Ni hao ma? Teaching your brand to speak Chinese is more vital than you think

Have you taught your brand to speak Chinese? Maybe you should, argues Jack Watts, with the local and tourist Chinese markets already so substantial and growing quickly

Jack Watts BW 150It’s no secret that our future is inextricably tied to China, yet the vast majority of Australian businesses are unprepared to capitalise on this incredible opportunity. Australian businesses trying to grow through China often launch headlong into the mainland without considering the significant local Chinese population.

According to the 2016 census there are 1.2 million people with Chinese ancestry living in Australia, a figure that has grown 115% since 2001 – that’s about 5% of our total population. Of these 1.2 million Chinese-Australians, only 25% were born here and are, on average, younger and more educated than the average Australian.

This proportion of the Australian-Chinese population is just as important a consideration as the 1.4 million Chinese that Tourism Australia says visit our shores annually. In fact the two are linked: the ‘visiting friends and relatives’ tourist market forms a large proportion of this market.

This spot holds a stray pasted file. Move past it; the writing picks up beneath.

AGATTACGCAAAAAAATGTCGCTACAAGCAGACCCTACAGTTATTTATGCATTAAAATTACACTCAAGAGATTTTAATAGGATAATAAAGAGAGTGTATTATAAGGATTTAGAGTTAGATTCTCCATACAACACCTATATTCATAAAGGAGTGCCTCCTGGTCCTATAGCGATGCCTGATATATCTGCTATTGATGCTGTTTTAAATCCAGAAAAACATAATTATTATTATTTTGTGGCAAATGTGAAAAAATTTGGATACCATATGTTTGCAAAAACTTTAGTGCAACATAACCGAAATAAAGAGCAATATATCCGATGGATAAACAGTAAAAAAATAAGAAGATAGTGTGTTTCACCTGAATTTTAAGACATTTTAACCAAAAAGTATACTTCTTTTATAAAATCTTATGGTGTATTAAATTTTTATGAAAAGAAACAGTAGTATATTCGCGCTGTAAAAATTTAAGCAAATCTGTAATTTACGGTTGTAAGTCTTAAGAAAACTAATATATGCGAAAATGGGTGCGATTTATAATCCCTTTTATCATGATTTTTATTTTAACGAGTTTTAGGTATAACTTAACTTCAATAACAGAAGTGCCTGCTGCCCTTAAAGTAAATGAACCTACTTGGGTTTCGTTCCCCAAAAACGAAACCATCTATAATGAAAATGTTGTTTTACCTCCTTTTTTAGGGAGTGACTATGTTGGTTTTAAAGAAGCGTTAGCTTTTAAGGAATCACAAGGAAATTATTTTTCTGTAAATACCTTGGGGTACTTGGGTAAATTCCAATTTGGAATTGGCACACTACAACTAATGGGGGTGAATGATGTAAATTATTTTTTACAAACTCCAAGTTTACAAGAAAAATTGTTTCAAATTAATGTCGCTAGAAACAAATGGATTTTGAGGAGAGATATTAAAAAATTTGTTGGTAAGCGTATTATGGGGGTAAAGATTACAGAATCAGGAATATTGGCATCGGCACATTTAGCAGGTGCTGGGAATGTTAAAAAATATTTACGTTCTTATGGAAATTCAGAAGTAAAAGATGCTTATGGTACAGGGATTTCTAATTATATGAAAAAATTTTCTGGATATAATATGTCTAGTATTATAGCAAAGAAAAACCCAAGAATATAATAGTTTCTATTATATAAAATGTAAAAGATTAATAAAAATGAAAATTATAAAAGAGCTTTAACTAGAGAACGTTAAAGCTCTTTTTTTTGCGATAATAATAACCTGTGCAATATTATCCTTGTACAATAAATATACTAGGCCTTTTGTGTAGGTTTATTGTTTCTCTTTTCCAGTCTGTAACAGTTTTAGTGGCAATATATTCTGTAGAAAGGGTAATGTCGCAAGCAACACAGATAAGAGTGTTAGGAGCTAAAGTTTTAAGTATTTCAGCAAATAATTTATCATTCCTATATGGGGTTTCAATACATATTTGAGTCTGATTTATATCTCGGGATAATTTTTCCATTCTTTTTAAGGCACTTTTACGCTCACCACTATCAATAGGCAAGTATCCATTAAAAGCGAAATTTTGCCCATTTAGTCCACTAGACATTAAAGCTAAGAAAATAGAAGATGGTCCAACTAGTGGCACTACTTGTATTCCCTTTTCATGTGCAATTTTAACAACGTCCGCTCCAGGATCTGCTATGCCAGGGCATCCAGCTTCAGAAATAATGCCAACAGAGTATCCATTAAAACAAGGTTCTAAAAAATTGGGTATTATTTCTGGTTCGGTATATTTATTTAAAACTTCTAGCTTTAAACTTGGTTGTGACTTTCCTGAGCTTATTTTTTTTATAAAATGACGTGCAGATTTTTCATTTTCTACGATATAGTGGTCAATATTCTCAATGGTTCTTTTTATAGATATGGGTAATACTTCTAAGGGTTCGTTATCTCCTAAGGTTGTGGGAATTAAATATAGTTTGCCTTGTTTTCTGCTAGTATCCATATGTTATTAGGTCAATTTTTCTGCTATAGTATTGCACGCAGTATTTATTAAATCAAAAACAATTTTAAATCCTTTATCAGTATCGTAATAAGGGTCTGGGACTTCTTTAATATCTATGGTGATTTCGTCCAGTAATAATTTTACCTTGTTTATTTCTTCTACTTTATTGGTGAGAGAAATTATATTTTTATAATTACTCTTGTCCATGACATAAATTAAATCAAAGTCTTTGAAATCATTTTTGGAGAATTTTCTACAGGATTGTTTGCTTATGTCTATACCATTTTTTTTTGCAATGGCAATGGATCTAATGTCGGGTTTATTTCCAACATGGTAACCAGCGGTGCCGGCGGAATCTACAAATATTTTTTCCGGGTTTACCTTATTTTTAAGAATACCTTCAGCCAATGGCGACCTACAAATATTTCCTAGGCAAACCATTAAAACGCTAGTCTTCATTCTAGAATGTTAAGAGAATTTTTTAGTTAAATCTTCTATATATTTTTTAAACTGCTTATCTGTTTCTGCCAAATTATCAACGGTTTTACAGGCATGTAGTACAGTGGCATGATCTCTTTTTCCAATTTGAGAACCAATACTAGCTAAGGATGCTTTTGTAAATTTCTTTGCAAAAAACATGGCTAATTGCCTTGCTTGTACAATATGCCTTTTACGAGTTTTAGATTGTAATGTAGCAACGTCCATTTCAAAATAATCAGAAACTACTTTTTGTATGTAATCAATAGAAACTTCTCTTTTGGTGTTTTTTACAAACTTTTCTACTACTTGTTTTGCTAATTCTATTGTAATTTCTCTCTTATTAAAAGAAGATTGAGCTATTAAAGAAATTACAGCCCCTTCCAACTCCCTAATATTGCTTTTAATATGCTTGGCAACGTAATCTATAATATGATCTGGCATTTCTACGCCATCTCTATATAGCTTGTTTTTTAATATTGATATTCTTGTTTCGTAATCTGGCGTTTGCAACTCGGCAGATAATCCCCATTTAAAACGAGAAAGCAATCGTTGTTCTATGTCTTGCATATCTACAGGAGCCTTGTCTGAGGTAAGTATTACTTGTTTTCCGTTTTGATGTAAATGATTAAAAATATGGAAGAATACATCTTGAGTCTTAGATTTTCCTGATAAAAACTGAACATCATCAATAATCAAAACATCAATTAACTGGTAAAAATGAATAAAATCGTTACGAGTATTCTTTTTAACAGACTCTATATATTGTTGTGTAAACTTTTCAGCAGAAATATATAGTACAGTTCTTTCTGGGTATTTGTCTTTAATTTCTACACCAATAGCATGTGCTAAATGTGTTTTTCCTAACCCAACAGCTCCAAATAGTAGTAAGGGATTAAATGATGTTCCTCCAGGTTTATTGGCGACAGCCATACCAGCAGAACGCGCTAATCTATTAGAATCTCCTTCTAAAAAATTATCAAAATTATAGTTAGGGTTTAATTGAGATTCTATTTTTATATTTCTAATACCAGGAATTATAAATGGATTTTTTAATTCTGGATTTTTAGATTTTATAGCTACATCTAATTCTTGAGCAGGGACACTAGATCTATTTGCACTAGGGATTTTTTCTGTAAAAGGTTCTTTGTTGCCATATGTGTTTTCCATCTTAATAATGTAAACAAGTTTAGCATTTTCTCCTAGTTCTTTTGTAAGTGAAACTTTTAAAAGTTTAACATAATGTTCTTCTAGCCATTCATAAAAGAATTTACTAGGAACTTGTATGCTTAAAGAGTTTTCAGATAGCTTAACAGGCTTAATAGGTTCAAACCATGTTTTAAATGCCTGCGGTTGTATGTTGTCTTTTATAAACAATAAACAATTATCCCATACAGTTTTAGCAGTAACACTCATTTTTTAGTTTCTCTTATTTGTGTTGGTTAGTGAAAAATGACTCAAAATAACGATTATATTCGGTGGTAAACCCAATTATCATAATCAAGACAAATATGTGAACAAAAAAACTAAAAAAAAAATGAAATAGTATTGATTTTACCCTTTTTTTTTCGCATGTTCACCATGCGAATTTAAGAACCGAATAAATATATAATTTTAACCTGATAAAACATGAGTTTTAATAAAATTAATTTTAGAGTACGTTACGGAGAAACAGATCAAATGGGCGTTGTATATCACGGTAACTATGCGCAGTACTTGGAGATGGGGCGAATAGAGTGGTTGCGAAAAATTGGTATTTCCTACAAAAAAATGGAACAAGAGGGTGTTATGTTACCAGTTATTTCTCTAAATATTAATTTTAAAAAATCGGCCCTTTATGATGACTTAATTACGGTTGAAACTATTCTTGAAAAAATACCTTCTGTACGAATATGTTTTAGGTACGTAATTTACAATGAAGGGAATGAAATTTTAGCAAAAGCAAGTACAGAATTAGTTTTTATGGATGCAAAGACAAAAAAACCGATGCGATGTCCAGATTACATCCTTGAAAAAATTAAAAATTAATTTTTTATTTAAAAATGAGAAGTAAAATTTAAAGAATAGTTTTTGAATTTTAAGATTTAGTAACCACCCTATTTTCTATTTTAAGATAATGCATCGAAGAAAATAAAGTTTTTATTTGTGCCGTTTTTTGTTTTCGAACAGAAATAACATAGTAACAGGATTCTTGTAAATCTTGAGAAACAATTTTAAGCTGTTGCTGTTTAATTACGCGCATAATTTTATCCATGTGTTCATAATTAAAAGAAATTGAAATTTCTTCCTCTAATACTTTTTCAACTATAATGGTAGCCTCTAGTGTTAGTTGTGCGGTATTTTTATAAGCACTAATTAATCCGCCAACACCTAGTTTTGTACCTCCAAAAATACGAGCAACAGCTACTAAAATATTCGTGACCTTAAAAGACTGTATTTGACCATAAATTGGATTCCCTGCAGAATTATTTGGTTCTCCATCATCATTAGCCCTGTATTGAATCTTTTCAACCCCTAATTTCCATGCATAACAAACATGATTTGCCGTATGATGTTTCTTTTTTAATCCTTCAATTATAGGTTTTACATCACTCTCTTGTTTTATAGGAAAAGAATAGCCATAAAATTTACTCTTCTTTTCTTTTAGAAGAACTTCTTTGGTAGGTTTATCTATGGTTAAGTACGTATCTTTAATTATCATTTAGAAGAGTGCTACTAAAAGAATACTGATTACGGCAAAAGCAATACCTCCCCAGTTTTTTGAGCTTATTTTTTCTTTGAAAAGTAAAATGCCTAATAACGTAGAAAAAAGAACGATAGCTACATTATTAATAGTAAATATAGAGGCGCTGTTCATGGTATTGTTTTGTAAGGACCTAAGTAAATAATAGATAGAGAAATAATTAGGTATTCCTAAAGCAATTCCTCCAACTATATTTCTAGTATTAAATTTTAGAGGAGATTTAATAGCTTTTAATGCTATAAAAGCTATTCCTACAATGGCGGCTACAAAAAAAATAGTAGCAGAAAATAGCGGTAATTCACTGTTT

Related: See what else is driving travel in our latest Voice of the Customer survey on domestic and international travel from Australia and New Zealand »

plane travel

So why should Australian businesses care? Well, these communities can be extremely lucrative. They spend approximately $9 billion on education, $9.2 billion on travel and ethnic-Australians (of which Chinese are one of the biggest segments) spend $18.7 billion in Australian retail. Not only are Chinese spending their money on Australian shores, but they are buying $100 billion of Australian exports every year.

The question for most Australian businesses is ‘how do I speak to these communities?’ The clear answer is that you don’t do it in English, as 82% of Australian-Chinese do not speak English at home. To put that into perspective, most Australian brands spending millions on marketing campaigns automatically rule out 5% of the Australian population and another 1.4 million tourists because they only communicate in English.

Chinese migrants aren’t consuming traditional Australian media nor are you likely to reach them on Facebook or Twitter. WeChat is the key channel to reach Chinese with one billion monthly active users globally and three million active monthly users in Australia, according to the ABC. For those not familiar with WeChat, it is a Chinese super app, owned by one of China’s largest companies, Tencent, that essentially combines Facebook, Instagram, eBay, Uber, Amazon and just about every other app on your phone.

 

Related: To here more about WeChat and its future in Australia in 2019, among everything else marketers have predicted for the year, check out our Marketing Lens white paper on all things ‘predictions’ »